I still recall the day my brother, Billy, brought home a little bantam rooster. Billy set him down in the barnyard. And right away a big rooster ran over to the little rooster and began a fight. Bill picked up a chip of wood and threw it at the big rooster. The chip of wood struck the big rooster and he fell over dead! What now? That was Mama’s big, old rooster. Oh, no! I witnessed the entire event. Looking back, it was the only way that Billy could save his little bantam. The only way. Even though I saw it all, I was never called in to testify as to what had happened to Mama’s rooster.
And now, after all these years, I don’t remember what happened to the bantam rooster either. Did he grow old and die a natural death? I guess that’s not important. Perhaps my brother remembers. Sometimes a writer’s memory is called to a task of embellishing certain experiences. But not this experience. I can tell you that the chip of wood buzzed as it whizzed toward that bullying rooster! Billy really didn’t mean to kill the big ,old rooster; he only meant to protect the little one.
Banner Mountain Girl—Post # 7
September 12, 1980: “I remember shyly waiting to see Mrs. Vacin, my high school English teacher to show her my poems. She was never available and so I forgot about trying to talk to her. I mentioned to one of my classmates that I liked to write, after I found out he had written articles. He had moved to my school from the city, and I was interested in his ability to write, so I spoke to him about it. He said he thought I looked like a movie star and he named her. He moved away and I never heard from him again.”
But he was the first person with whom I shared my passion for writing. My desire to write was becoming real, like the Velveteen Rabbit. I was happy.
However: “The writer within me seems to be like a bird that flits in and out, appearing now and again in my life. Comes and goes. Comes and goes. I have worked more steadily and persistently with my writing the past five years than I ever worked in my life. I thought it would be easy, that ideas would flow and that I would soon find success. Not only is it hard to get the words written, there are numerous hours of revision, packaging and mailing and waiting for the reply. Then being discouraged when my manuscript is returned and getting over that so I can try again. Is it worth it? No. But I must continue! The drive within me was placed there as a natural part of me. I have to go forward to meet its demands.”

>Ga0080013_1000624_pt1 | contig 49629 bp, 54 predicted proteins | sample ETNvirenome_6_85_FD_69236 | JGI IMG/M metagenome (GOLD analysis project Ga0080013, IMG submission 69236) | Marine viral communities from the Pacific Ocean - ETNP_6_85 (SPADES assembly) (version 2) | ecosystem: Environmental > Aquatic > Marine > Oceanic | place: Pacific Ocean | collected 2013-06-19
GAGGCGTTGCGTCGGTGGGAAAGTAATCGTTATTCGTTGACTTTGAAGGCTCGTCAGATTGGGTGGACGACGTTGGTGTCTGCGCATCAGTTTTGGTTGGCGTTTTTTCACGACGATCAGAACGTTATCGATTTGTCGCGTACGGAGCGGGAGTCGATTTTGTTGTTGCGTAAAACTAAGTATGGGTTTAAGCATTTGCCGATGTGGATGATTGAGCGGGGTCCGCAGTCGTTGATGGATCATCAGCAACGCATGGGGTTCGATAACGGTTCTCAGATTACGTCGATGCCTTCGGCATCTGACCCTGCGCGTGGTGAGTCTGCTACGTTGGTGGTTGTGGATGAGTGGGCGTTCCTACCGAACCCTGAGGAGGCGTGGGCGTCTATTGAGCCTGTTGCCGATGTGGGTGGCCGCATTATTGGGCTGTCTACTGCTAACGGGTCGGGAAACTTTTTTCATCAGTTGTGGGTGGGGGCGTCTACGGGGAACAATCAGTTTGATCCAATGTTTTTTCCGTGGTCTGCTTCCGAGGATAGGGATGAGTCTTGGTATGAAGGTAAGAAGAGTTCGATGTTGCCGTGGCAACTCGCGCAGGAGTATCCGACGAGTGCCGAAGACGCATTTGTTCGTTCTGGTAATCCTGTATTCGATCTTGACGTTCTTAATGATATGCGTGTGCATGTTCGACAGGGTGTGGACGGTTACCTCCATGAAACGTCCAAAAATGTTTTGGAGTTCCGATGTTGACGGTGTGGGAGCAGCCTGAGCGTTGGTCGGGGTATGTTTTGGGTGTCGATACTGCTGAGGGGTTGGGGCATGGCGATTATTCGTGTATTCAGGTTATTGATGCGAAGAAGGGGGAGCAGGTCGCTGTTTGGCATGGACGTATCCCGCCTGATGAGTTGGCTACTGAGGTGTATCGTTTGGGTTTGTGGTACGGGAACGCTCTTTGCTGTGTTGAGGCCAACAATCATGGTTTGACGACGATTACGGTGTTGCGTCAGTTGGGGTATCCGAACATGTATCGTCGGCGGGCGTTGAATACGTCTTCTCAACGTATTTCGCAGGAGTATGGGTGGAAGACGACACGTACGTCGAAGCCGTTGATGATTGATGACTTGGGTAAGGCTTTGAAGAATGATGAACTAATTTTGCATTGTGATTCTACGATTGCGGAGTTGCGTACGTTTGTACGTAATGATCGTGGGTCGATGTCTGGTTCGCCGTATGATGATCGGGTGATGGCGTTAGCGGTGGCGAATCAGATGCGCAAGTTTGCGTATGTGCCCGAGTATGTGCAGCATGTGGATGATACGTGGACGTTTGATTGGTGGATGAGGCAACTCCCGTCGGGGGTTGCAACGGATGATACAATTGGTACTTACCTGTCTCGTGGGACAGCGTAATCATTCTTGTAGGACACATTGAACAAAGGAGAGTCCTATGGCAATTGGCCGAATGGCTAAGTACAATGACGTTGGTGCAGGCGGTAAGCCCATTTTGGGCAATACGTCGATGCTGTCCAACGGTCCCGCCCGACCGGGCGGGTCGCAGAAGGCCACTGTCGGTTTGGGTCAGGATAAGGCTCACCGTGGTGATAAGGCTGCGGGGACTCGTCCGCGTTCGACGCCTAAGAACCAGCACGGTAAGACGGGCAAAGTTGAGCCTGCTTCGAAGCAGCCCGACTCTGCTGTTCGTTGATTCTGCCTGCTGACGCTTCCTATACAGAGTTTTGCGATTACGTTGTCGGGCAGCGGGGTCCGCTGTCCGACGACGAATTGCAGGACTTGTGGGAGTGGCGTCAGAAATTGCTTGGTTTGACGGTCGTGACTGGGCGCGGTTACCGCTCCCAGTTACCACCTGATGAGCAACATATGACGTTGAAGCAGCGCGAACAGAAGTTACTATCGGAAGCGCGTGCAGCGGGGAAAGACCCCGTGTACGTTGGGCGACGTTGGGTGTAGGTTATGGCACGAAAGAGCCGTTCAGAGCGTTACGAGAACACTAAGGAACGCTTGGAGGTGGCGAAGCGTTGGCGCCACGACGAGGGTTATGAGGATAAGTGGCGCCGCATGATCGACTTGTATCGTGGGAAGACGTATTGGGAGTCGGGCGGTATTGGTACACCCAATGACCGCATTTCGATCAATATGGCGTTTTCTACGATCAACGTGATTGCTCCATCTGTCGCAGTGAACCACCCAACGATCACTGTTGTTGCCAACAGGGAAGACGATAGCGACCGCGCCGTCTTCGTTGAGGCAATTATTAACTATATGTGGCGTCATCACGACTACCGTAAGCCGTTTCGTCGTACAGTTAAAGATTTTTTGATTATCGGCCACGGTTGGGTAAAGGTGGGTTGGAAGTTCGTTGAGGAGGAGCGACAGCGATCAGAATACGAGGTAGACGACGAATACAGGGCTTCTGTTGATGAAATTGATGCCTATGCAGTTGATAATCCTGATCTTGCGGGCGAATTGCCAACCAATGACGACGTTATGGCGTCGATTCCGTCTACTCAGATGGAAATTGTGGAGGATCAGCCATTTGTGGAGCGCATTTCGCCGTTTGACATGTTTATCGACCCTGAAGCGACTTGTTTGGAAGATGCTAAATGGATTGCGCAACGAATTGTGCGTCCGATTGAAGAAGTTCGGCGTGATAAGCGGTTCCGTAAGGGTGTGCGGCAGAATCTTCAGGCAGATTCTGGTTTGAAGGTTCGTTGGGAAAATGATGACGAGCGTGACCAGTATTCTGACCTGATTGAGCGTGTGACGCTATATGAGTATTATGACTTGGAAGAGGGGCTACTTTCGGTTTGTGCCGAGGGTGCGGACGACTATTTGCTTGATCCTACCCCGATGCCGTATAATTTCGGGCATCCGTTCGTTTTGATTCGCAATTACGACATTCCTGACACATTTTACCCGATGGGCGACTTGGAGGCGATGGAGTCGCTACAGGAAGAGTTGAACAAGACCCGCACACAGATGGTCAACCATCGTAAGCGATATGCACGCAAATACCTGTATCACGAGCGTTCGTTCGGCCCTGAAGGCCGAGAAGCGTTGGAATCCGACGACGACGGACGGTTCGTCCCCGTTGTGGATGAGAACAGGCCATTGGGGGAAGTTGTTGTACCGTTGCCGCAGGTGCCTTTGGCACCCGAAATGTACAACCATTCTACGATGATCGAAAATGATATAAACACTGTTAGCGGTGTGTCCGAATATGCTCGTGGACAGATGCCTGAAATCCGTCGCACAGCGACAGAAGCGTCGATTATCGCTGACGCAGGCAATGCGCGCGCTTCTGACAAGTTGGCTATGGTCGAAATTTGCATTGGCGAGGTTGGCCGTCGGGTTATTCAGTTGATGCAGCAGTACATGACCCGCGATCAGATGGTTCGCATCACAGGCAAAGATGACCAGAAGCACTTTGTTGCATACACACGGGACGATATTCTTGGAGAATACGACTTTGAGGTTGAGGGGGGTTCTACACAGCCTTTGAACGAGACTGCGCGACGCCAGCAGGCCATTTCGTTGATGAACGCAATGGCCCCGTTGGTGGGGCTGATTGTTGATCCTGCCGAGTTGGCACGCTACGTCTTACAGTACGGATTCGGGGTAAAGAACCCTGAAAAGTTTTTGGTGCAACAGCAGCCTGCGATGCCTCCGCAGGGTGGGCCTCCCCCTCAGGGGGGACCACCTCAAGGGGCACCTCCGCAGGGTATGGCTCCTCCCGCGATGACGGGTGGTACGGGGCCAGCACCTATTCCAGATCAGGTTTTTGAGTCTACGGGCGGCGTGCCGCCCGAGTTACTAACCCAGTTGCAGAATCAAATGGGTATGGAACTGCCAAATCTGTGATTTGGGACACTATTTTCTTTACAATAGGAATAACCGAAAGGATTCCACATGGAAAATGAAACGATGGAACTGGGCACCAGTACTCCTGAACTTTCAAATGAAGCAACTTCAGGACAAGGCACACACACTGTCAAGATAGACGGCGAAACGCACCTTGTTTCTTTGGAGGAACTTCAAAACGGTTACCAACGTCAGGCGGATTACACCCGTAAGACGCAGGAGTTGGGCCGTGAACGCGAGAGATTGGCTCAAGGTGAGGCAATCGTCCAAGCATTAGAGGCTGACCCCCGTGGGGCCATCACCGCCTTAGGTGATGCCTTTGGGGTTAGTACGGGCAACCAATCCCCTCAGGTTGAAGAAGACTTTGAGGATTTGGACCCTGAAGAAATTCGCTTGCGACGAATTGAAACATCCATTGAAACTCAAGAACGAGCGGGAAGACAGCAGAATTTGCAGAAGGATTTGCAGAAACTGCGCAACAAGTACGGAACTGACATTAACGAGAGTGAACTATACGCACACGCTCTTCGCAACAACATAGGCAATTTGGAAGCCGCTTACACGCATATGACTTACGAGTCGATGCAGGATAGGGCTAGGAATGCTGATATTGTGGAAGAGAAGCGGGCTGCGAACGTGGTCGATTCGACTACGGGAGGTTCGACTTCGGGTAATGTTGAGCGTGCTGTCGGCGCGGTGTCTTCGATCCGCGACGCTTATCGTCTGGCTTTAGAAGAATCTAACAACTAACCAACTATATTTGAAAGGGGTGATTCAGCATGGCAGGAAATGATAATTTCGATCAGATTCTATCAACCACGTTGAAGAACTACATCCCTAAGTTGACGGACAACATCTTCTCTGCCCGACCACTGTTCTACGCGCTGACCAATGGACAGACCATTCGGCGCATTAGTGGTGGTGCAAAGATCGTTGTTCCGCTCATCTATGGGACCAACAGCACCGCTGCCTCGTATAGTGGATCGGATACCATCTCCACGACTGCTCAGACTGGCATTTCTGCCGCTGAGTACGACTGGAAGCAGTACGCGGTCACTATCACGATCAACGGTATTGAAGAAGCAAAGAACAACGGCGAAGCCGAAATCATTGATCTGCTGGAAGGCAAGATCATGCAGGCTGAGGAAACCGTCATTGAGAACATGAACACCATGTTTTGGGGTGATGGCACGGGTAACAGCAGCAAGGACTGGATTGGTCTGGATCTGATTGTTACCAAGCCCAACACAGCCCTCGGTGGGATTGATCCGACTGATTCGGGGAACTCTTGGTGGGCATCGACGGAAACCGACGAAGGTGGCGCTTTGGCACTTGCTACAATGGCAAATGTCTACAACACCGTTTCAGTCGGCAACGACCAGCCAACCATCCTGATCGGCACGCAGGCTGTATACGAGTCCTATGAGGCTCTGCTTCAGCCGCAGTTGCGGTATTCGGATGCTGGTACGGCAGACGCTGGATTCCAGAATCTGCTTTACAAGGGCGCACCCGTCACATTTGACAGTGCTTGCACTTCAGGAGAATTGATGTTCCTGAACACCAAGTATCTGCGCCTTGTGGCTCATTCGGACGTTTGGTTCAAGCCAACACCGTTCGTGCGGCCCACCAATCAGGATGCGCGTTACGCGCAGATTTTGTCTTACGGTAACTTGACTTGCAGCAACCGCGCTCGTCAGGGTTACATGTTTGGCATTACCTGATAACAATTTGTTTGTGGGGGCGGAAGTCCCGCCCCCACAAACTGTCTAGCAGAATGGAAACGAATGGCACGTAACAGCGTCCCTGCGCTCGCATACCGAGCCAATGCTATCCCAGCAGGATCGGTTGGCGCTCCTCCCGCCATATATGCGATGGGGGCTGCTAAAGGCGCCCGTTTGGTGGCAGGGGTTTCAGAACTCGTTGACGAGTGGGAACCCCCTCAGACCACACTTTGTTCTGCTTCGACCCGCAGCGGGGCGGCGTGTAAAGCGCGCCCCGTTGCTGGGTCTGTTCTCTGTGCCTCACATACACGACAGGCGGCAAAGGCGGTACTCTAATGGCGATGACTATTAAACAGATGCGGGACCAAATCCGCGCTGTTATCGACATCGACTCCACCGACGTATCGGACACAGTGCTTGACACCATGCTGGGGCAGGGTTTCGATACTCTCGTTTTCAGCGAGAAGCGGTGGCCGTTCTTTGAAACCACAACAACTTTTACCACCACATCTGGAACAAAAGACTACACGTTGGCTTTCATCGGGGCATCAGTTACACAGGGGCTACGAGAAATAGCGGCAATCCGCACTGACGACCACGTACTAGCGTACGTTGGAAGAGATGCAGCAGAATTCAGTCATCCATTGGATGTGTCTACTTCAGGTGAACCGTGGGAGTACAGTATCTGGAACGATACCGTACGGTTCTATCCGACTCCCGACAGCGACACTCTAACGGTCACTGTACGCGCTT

“The day is a peaceful, autumn day with breezes strong. Leaves and acorns falling from the oak trees, the sun appearing and disappearing, playing hide and seek with the breeze. The autumn is my favorite time of year. I wish it would last about six months and that I could work with my writing every day.”
#becoming a writer . . .
Whip–poor–will! Whip–poor–will! A voice declares. It reaches across time and my remembering stops with the sound as it peacefully echoes back from a silent night of long ago. The summers of my childhood come alive with color as a cup of fiery memories overflows.
Yvonne & Freeda Baker
After supper, our family sat on the front porch of our home on Banner Mountain in the Ozark Foothills until time to go to bed.
Dusk appeared just as the whippoorwills began to sing. Fireflies flitted about the yard and some of them had the misfortune of getting stuck inside a jar, held by small, sweaty hands. Jarflies were so noisy that adult voices had to stop sometimes, but the children’s laughter continued and mingled with the noise of the approaching nighttime.
Daddy never said how tired he was or how hard he had worked or how aggravated he had been. It seemed as though he loved everybody he had ever met, and felt no ill will toward anyone.
And Mama was always unruffled, unhurried, and able to relax as she went about her household duties. The apron she wore has no replicas.
The modern day housewife seldom wears an apron. But her children need to feel the security that I felt on those summer evenings when my family gathered to wait for bedtime –when the dogs lay lazily in a corner of the yard, and chickens were on the roost, the door to the henhouse closed and locked. Once again the chickens had escaped the whistling hawk that sailed the clear skies overhead. Tomorrow would be another day. Whip–poor–will!
In my notes, I came across some good advice for writers who may feel discouraged from time to time. I don’t always follow these suggestions, but I’m sure they would help any writer who is sometimes disheartened.
1. Keep writing. Don’t show your newly-created writing to anyone. Give it time to
2. Schedule each work. Designate a length of time for each piece of writing. Get it done.
3. Revise and then be done with it.
4. Move on to other things.